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What is a Machinegun?

A machinegun is actually a legal term, and not what we generally think of as machine gun.   The definition is actually found in Title 26, which is the tax code:

The term “machinegun” means any weapon which shoots, is designed to shoot, or can be readily restored to shoot, automatically more than one shot, without manual reloading, by a single function of the trigger. The term shall also include the frame or receiver of any such weapon, any part designed and intended solely and exclusively, or combination of parts designed and intended, for use in converting a weapon into a machinegun, and any combination of parts from which a machinegun can be assembled if such parts are in the possession or under the control of a person.

The big problem with ATFs regulations surrounding machineguns is that the law itself sucks, so it allows the ATF to be rather arbitrary and capricious in drawing up regulations when issues come up.  To me that is the heart of the problem.  Any law which is defined so badly that it allows a government bureaucracy to turn people into criminals with the stroke of a pen is an unconstitutional delegation of Congress’ law making powers to the executive branch.

Big problems in this law are:

  1. The term “readily restored” is not clearly defined.
  2. By the language “any part designed and intended solely and exclusively, or combination of parts designed and intended, for use in converting a weapon into a machinegun,” you may not be able to have any machine gun part.  Even if you don’t have enough parts to make an actual machine gun.   I’ve heard of people getting in trouble for having M16 bolt carriers in their AR-15s, even though an M16 bolt carrier is insufficient to make a machinegun, because theres no auto sear in an AR-15 for the bolt carrier to trip.
  3. And of course “The term shall also include the frame or receiver of any such weapon” is probably where ATF’s one a machinegun always a machinegun crap came from.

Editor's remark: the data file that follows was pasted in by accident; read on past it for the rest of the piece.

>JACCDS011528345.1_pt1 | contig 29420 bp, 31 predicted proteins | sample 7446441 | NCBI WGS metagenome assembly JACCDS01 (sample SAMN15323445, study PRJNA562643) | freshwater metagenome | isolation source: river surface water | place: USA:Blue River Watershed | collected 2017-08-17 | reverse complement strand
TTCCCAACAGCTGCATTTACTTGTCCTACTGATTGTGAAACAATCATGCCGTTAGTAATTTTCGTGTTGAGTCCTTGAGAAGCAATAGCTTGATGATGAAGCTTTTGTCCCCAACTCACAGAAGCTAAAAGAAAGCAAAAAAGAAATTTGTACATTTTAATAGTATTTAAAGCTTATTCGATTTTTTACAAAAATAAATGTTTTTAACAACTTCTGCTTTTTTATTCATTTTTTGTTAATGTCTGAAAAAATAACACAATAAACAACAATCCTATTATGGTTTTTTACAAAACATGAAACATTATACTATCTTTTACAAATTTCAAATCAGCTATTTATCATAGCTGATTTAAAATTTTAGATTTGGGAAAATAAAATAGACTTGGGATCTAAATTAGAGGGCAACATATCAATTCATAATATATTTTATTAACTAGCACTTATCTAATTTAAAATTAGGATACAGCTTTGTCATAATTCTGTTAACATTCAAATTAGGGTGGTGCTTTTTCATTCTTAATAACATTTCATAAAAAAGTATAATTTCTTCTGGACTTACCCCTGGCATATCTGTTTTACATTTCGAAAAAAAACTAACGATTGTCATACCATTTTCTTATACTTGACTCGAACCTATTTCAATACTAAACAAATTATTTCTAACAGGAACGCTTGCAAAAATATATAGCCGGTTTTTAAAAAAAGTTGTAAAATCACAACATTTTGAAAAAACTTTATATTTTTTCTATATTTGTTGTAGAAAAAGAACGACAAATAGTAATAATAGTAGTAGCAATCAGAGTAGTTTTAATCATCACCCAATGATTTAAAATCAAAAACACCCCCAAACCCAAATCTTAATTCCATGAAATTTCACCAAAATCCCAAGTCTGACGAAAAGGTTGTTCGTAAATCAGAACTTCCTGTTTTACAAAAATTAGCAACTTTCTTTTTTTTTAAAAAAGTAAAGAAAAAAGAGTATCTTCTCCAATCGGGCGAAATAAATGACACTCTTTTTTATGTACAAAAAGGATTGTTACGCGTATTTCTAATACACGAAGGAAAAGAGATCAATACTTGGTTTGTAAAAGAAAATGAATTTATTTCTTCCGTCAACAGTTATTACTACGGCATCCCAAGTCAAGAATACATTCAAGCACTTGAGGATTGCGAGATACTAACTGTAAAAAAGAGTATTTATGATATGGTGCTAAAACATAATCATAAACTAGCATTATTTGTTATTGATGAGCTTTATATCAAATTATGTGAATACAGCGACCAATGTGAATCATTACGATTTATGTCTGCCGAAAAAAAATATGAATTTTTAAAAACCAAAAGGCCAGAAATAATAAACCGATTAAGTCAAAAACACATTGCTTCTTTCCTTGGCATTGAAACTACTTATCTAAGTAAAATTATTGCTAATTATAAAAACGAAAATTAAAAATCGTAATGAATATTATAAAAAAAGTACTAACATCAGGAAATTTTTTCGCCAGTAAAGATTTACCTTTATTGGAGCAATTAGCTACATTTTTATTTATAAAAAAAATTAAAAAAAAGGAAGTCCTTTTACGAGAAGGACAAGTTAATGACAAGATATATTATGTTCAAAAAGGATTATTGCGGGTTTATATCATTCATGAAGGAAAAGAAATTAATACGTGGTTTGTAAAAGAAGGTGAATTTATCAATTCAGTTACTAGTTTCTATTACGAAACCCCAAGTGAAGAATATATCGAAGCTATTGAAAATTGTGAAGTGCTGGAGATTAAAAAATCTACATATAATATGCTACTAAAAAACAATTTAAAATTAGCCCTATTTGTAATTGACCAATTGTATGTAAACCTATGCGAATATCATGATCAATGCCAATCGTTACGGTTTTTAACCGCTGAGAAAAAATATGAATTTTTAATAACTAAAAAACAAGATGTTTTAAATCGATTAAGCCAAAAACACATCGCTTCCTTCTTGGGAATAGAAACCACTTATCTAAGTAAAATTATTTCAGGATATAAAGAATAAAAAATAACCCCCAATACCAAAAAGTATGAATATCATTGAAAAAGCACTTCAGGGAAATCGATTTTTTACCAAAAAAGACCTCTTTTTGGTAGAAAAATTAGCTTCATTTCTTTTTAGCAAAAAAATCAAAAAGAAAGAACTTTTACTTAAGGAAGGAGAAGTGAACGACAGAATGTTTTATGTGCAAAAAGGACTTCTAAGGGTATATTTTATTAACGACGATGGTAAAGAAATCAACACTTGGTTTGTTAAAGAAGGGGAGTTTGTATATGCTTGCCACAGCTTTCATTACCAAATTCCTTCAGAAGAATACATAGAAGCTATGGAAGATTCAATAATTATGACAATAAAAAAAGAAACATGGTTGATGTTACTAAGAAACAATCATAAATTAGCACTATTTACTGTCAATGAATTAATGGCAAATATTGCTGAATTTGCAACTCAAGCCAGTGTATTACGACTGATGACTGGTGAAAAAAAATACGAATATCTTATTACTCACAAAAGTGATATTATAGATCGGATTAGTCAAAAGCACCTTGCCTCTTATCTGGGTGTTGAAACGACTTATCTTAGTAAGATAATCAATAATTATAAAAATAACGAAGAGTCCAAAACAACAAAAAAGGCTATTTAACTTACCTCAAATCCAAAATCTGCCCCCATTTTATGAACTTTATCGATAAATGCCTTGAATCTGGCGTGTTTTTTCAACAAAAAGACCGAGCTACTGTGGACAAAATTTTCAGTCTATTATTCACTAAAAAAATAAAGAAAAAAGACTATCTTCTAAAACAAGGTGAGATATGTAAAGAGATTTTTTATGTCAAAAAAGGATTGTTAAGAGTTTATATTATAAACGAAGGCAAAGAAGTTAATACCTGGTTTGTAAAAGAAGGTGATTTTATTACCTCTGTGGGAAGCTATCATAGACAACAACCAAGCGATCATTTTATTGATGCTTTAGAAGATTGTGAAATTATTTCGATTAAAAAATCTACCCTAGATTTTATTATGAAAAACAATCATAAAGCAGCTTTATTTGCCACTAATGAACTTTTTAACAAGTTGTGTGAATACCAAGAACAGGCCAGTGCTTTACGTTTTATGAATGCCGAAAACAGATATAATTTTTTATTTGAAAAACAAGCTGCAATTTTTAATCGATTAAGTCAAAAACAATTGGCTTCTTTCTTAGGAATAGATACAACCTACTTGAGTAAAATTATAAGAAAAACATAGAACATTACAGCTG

If I were to rewrite this law, assuming I didn’t have the power to get rid of it entirely, I would have written it as such:

The term “machinegun” means any weapon which shoots automatically more than one shot, without manual reloading, by a single actuation of the trigger. The term shall also include any combination of parts from which a machinegun can be assembled if such parts are in the possession or under the control of a person.

To me that language preserves the essential framework of the law, but closes the door to a lot of nonsense by the ATF.   Under this law, you could have a machine gun receiver, or a machine gun part, as long as you didn’t have all the parts you needed to make a machinegun.  No more readily converted nonsense.  Either you have a machinegun, have the parts, or you don’t.  Pretty simple, I think.

6 Responses to “What is a Machinegun?”

  1. USCitizen says:

    Or this definition:

    The term “machinegun” means one of many weapons suitable for use by the military, therefore being exempt from infringement of Citizen’s rights to keep and bear under the Second Amendment to the Constitution.

    Hey, Law writing is fun! Maybe we should be Senators!

  2. Dano says:

    Umm… doesn’t that include all firearms?

  3. Sebastian says:

    It does… I think that was his point. As much as I’d love to write it that way, I don’t think any lawmakers would go for it.

  4. Mr. Bruce says:

    First-time commenter, so a couple or three things:

    1. Everybody else in the whole blogosphere puts their comments at the bottom of the entry, but no, you had to be different! Hmph.

    2. “Name (required)…E-mail (required, but not displayed)…URI”

    URI?

    And now the actual meat of my comment (vs. the peevish snarking)

    3. >>The term “machinegun” means any weapon which shoots automatically more than one shot, without manual reloading, by a single actuation of the trigger.is intended to shoot automatically more than one shot…”?

  5. Mr. Bruce says:

    Great, no tags in the comments section. Now I really look like a total doofus–oh, hey guys…

    What I meant to say was

    3. >>The term “machinegun” means any weapon which shoots automatically more than one shot, without manual reloading, by a single actuation of the trigger.

  6. Sebastian says:

    You’re probably not going to convince politicians to even muck with this law at all, really. They aren’t the ones risking the ATF’s wrath, after all. I would be fine with no federal definition of machinegun, anywhere, but I was trying to come up with language that would reflect the substance of the law without being so open to creative interpretation.

    The problem with just the base definition is you could, in theory, have a drop in conversion that could turn a semi-automatic firearm into an automatic firearm in a manner of seconds, and as long as you never actually used it, it would be fine. That would be fine with me, but it would be a major change in the law.

    All the language in that statute was meant to cover that, but I think it goes overboard, so I was stating how it could be scaled back, but still preserve the inherent intent and impact of the law, but without being quite so open to arbitrary interpreations.

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